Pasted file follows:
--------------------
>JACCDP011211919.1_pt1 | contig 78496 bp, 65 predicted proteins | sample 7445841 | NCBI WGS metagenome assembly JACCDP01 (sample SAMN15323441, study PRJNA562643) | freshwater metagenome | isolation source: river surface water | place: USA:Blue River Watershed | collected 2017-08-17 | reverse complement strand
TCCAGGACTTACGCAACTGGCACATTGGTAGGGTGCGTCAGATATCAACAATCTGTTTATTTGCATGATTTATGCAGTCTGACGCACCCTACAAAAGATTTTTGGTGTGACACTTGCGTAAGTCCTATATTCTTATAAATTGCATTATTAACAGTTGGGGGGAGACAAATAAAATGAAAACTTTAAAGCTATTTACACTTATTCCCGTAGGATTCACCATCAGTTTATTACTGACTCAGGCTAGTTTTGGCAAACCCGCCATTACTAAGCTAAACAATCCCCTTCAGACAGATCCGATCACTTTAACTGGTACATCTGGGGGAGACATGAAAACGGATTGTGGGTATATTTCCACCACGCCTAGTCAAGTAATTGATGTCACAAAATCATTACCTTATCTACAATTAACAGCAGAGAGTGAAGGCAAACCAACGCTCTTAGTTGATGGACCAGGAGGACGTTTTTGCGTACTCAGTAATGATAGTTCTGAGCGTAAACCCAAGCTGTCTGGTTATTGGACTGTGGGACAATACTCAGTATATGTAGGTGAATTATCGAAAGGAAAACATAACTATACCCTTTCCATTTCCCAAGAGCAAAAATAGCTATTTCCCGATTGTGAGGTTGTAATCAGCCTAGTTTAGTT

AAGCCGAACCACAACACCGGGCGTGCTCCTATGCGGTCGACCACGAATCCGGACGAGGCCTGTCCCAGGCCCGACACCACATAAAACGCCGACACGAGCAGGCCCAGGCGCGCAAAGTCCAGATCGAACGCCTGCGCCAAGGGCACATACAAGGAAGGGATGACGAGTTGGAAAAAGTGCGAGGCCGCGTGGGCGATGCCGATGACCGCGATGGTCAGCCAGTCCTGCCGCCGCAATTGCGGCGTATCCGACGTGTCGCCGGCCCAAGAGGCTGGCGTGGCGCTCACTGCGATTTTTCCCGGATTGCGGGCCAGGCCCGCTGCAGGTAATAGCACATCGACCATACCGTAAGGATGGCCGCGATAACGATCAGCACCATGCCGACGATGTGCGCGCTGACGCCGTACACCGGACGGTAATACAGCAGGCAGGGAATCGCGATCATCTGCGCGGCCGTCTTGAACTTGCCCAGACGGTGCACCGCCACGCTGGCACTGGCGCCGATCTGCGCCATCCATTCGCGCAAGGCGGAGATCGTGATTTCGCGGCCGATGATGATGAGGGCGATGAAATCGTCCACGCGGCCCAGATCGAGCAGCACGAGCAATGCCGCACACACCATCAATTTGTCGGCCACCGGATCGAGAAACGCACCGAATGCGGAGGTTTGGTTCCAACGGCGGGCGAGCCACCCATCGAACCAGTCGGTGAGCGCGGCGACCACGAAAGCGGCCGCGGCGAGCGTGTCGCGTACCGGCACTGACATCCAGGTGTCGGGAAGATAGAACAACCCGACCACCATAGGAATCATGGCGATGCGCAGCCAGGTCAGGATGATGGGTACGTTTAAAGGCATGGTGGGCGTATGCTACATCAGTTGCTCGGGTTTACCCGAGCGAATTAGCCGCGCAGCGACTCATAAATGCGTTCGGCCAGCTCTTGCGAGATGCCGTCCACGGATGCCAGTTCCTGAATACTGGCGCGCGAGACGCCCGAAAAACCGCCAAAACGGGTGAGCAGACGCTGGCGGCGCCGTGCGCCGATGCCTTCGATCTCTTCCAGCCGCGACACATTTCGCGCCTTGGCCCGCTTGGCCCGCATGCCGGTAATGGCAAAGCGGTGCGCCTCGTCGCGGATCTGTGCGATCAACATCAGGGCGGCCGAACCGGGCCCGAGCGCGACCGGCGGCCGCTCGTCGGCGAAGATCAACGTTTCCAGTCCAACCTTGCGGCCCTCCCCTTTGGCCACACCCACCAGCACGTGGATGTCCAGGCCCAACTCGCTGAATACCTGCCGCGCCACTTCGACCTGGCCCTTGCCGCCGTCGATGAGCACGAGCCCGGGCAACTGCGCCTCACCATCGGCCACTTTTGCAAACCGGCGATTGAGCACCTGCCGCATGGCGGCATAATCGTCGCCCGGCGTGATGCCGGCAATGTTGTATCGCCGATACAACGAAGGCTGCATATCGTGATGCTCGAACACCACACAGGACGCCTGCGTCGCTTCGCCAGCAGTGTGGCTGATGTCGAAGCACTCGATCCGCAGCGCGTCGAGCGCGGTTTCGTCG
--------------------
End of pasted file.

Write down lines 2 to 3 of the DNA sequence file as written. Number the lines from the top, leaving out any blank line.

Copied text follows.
TCCAGGACTTACGCAACTGGCACATTGGTAGGGTGCGTCAGATATCAACAATCTGTTTATTTGCATGATTTATGCAGTCTGACGCACCCTACAAAAGATTTTTGGTGTGACACTTGCGTAAGTCCTATATTCTTATAAATTGCATTATTAACAGTTGGGGGGAGACAAATAAAATGAAAACTTTAAAGCTATTTACACTTATTCCCGTAGGATTCACCATCAGTTTATTACTGACTCAGGCTAGTTTTGGCAAACCCGCCATTACTAAGCTAAACAATCCCCTTCAGACAGATCCGATCACTTTAACTGGTACATCTGGGGGAGACATGAAAACGGATTGTGGGTATATTTCCACCACGCCTAGTCAAGTAATTGATGTCACAAAATCATTACCTTATCTACAATTAACAGCAGAGAGTGAAGGCAAACCAACGCTCTTAGTTGATGGACCAGGAGGACGTTTTTGCGTACTCAGTAATGATAGTTCTGAGCGTAAACCCAAGCTGTCTGGTTATTGGACTGTGGGACAATACTCAGTATATGTAGGTGAATTATCGAAAGGAAAACATAACTATACCCTTTCCATTTCCCAAGAGCAAAAATAGCTATTTCCCGATTGTGAGGTTGTAATCAGCCTAGTTTAGTT

AAGCCGAACCACAACACCGGGCGTGCTCCTATGCGGTCGACCACGAATCCGGACGAGGCCTGTCCCAGGCCCGACACCACATAAAACGCCGACACGAGCAGGCCCAGGCGCGCAAAGTCCAGATCGAACGCCTGCGCCAAGGGCACATACAAGGAAGGGATGACGAGTTGGAAAAAGTGCGAGGCCGCGTGGGCGATGCCGATGACCGCGATGGTCAGCCAGTCCTGCCGCCGCAATTGCGGCGTATCCGACGTGTCGCCGGCCCAAGAGGCTGGCGTGGCGCTCACTGCGATTTTTCCCGGATTGCGGGCCAGGCCCGCTGCAGGTAATAGCACATCGACCATACCGTAAGGATGGCCGCGATAACGATCAGCACCATGCCGACGATGTGCGCGCTGACGCCGTACACCGGACGGTAATACAGCAGGCAGGGAATCGCGATCATCTGCGCGGCCGTCTTGAACTTGCCCAGACGGTGCACCGCCACGCTGGCACTGGCGCCGATCTGCGCCATCCATTCGCGCAAGGCGGAGATCGTGATTTCGCGGCCGATGATGATGAGGGCGATGAAATCGTCCACGCGGCCCAGATCGAGCAGCACGAGCAATGCCGCACACACCATCAATTTGTCGGCCACCGGATCGAGAAACGCACCGAATGCGGAGGTTTGGTTCCAACGGCGGGCGAGCCACCCATCGAACCAGTCGGTGAGCGCGGCGACCACGAAAGCGGCCGCGGCGAGCGTGTCGCGTACCGGCACTGACATCCAGGTGTCGGGAAGATAGAACAACCCGACCACCATAGGAATCATGGCGATGCGCAGCCAGGTCAGGATGATGGGTACGTTTAAAGGCATGGTGGGCGTATGCTACATCAGTTGCTCGGGTTTACCCGAGCGAATTAGCCGCGCAGCGACTCATAAATGCGTTCGGCCAGCTCTTGCGAGATGCCGTCCACGGATGCCAGTTCCTGAATACTGGCGCGCGAGACGCCCGAAAAACCGCCAAAACGGGTGAGCAGACGCTGGCGGCGCCGTGCGCCGATGCCTTCGATCTCTTCCAGCCGCGACACATTTCGCGCCTTGGCCCGCTTGGCCCGCATGCCGGTAATGGCAAAGCGGTGCGCCTCGTCGCGGATCTGTGCGATCAACATCAGGGCGGCCGAACCGGGCCCGAGCGCGACCGGCGGCCGCTCGTCGGCGAAGATCAACGTTTCCAGTCCAACCTTGCGGCCCTCCCCTTTGGCCACACCCACCAGCACGTGGATGTCCAGGCCCAACTCGCTGAATACCTGCCGCGCCACTTCGACCTGGCCCTTGCCGCCGTCGATGAGCACGAGCCCGGGCAACTGCGCCTCACCATCGGCCACTTTTGCAAACCGGCGATTGAGCACCTGCCGCATGGCGGCATAATCGTCGCCCGGCGTGATGCCGGCAATGTTGTATCGCCGATACAACGAAGGCTGCATATCGTGATGCTCGAACACCACACAGGACGCCTGCGTCGCTTCGCCAGCAGTGTGGCTGATGTCGAAGCACTCGATCCGCAGCGCGTCGAGCGCGGTTTCGTCG